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Peace plan greeted by scepticism.

Christian activists say they are sceptical about promises by Indian Prime Minister Atal Behari Vajpayee to restore peace to the troubled western state of Gujarat, which has been plagued by violence since mid-March when riots left more than 700 people, mostly Muslims, dead.

Prime Minister Vajpayee said he was "ashamed" about the events in Gujarat and about the fact that many people "had become refugees in their own country," in an address to Muslim victims of the riots at a refugee camp in Ahmedabad.

The communal riots broke out following the burning of a train, allegedly by Muslims, that left dozens of Hindus dead.

Prime Minister Vajpayee promised to compensate families of the people who were killed in the violence and promised two months' free food rations for the 100,000 Muslims now living in relief camps across the state.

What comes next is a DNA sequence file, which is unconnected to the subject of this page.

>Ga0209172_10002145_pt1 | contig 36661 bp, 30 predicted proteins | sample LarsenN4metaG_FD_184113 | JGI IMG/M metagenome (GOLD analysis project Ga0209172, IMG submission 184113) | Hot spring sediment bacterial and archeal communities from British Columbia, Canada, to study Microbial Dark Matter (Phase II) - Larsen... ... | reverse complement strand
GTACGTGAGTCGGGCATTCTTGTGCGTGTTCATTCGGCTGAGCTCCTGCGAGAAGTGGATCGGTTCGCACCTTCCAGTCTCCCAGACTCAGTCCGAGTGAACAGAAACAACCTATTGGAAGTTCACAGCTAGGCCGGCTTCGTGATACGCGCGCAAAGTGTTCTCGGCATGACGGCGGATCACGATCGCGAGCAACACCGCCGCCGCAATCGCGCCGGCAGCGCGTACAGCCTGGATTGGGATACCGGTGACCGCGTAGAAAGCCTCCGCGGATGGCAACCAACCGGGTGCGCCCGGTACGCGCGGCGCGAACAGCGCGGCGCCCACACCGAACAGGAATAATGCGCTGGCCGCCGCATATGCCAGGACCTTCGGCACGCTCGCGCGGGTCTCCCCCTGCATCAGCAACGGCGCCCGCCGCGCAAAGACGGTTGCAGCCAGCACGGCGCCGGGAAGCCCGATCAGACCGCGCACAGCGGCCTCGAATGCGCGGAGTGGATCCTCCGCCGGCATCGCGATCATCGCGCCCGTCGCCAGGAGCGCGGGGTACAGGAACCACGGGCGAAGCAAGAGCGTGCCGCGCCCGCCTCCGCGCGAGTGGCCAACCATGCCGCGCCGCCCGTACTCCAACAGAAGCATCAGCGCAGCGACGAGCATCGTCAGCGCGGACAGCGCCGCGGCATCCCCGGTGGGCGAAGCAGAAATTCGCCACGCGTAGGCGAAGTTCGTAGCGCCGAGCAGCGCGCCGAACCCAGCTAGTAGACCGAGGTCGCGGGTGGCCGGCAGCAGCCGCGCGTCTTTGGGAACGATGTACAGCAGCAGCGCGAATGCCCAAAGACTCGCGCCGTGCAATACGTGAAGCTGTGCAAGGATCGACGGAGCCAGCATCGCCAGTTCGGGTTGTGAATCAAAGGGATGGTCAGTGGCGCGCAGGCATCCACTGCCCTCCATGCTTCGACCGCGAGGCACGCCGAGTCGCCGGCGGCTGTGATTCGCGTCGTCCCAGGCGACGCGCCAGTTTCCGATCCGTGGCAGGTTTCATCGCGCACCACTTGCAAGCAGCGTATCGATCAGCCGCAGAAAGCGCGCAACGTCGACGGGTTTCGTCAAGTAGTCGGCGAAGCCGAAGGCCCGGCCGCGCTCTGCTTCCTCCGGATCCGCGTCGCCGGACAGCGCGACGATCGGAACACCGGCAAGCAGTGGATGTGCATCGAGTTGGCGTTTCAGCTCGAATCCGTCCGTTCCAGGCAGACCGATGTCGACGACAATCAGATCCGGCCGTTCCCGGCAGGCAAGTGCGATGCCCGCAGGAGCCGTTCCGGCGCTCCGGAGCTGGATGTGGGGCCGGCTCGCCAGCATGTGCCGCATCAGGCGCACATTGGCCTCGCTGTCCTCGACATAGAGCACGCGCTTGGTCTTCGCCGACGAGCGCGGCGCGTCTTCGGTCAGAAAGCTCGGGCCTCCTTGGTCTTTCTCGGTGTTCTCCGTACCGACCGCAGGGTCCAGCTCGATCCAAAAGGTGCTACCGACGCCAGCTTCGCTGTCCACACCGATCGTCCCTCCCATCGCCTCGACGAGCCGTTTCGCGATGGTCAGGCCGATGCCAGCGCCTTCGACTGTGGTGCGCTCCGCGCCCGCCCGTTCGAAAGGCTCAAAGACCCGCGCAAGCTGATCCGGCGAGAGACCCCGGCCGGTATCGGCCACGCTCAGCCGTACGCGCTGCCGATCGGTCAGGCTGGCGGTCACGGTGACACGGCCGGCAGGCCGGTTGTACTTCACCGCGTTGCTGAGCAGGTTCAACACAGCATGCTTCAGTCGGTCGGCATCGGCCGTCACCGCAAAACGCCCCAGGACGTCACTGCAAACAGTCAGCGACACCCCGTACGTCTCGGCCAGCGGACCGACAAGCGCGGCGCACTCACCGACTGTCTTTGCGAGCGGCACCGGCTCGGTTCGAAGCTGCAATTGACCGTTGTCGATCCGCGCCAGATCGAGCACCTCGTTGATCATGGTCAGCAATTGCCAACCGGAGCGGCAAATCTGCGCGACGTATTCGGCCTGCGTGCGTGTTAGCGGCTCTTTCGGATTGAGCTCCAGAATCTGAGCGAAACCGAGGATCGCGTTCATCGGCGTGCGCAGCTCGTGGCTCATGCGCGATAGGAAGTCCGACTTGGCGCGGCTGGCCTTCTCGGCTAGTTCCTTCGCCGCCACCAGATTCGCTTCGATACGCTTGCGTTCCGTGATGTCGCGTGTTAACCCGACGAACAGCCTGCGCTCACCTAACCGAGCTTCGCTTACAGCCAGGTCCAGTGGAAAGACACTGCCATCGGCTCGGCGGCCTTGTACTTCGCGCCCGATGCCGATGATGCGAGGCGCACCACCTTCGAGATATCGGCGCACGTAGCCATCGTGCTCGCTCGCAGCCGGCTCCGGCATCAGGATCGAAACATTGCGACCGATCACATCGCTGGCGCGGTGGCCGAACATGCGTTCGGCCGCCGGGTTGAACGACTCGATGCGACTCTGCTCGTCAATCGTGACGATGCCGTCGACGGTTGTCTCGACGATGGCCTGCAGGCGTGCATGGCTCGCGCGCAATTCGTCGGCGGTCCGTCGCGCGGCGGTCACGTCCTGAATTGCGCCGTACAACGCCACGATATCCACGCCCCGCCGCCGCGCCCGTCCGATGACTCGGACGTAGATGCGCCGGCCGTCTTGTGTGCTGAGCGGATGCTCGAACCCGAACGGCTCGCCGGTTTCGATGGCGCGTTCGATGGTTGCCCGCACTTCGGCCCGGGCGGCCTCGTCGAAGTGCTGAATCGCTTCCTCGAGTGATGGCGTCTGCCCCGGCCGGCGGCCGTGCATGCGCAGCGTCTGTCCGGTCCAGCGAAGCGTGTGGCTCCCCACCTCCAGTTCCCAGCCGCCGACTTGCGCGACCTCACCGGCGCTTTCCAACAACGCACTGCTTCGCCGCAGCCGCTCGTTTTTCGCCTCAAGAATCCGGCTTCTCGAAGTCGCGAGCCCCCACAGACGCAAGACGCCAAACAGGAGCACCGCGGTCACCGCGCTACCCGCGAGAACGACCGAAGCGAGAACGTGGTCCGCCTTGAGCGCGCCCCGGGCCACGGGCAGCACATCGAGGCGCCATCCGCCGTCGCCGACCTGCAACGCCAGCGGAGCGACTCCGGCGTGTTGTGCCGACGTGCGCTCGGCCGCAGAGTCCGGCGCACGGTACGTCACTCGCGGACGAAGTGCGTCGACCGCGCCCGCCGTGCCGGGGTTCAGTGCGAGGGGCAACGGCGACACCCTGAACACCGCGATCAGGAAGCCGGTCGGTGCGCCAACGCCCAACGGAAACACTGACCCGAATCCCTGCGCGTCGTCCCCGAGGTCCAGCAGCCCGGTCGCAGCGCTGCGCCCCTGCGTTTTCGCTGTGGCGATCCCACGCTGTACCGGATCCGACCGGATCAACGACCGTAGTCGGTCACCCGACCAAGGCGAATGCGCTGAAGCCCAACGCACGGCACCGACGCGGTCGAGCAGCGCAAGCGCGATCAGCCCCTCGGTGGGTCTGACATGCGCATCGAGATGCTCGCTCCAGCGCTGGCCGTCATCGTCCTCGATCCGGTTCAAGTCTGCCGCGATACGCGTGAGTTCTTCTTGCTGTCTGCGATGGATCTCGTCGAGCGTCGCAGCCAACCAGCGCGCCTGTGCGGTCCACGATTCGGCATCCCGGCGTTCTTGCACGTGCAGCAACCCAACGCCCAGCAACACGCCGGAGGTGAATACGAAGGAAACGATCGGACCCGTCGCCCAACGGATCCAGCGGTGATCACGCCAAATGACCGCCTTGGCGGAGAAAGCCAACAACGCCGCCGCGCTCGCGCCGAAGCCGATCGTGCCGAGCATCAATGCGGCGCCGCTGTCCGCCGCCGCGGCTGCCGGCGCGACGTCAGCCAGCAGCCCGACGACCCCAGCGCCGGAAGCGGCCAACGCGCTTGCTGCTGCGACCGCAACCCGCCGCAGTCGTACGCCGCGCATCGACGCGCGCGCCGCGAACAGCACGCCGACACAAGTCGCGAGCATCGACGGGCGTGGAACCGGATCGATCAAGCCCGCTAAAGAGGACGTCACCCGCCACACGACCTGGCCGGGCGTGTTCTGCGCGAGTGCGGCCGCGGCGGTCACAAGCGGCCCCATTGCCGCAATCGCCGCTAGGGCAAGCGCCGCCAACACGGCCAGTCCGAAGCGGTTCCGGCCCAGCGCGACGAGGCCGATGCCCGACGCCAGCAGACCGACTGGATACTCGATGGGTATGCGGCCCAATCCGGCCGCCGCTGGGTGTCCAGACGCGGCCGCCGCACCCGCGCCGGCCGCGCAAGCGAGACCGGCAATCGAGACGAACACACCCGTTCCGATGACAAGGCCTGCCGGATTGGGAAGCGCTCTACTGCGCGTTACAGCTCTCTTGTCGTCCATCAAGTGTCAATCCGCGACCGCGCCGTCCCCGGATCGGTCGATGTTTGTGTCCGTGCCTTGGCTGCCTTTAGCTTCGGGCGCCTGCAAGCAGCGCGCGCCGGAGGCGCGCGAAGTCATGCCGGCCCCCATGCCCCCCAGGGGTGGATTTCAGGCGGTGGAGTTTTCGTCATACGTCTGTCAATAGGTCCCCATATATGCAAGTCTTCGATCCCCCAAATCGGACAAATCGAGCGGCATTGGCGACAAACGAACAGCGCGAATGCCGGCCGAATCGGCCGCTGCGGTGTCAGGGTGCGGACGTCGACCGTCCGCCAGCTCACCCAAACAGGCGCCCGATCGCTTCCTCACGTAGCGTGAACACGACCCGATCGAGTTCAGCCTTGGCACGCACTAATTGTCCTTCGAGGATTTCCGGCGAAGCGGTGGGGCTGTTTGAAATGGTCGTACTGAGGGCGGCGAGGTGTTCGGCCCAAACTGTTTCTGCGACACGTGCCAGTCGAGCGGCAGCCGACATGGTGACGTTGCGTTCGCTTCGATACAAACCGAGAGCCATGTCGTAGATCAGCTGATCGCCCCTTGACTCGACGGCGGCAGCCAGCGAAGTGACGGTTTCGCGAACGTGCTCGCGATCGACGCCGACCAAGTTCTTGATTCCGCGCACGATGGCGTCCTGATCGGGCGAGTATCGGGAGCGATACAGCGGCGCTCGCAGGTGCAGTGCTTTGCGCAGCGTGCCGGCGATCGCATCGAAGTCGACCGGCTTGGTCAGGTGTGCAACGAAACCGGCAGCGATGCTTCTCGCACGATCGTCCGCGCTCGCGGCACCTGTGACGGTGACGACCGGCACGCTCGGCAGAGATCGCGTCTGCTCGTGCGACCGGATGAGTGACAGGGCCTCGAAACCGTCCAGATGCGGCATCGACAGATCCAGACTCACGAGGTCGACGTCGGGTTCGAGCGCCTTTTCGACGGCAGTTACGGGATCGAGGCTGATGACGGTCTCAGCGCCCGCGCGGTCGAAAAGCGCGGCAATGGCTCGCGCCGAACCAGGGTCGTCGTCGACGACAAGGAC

Later, the prime minister instructed Gujarat chief minister Narendra Modi to take "urgent steps" to contain the violence in the state.

However, Christian and secular activists expressed doubts that the prime minister's words and monetary aid would be enough.

"This will remain mere rhetoric to keep intact the prime minister's image," Ipe Joseph, general secretary of the National Council of Churches in India (NCCI), said. The NCCI groups 29 Orthodox and Protestant churches.

Church leaders blamed the continuing violence on the local government's lack of political will to contain it.

In a statement issued on April 4, the NCCI demanded that peace be restored in Gujarat even if it meant a change of leadership.

"The present leadership [of the Gujarat government] has not demonstrated a political will, efficiency and a neutral position to contain the violence and provide protection to the most vulnerable sections of the communities."

Churches were alarmed at the Amnesty International report which said that both the state administration and the police may have taken insufficient action to protect the population during the massacres and in some cases may even have connived with the attackers.

Jesuit priest Cedric Prakash, spokesperson for the ecumenical United Christian Forum for Human Rights in Gujarat said, "Peace is unlikely to return here as long as the culprits remain in power."
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Publication:Anglican Journal
Date:Jun 1, 2002
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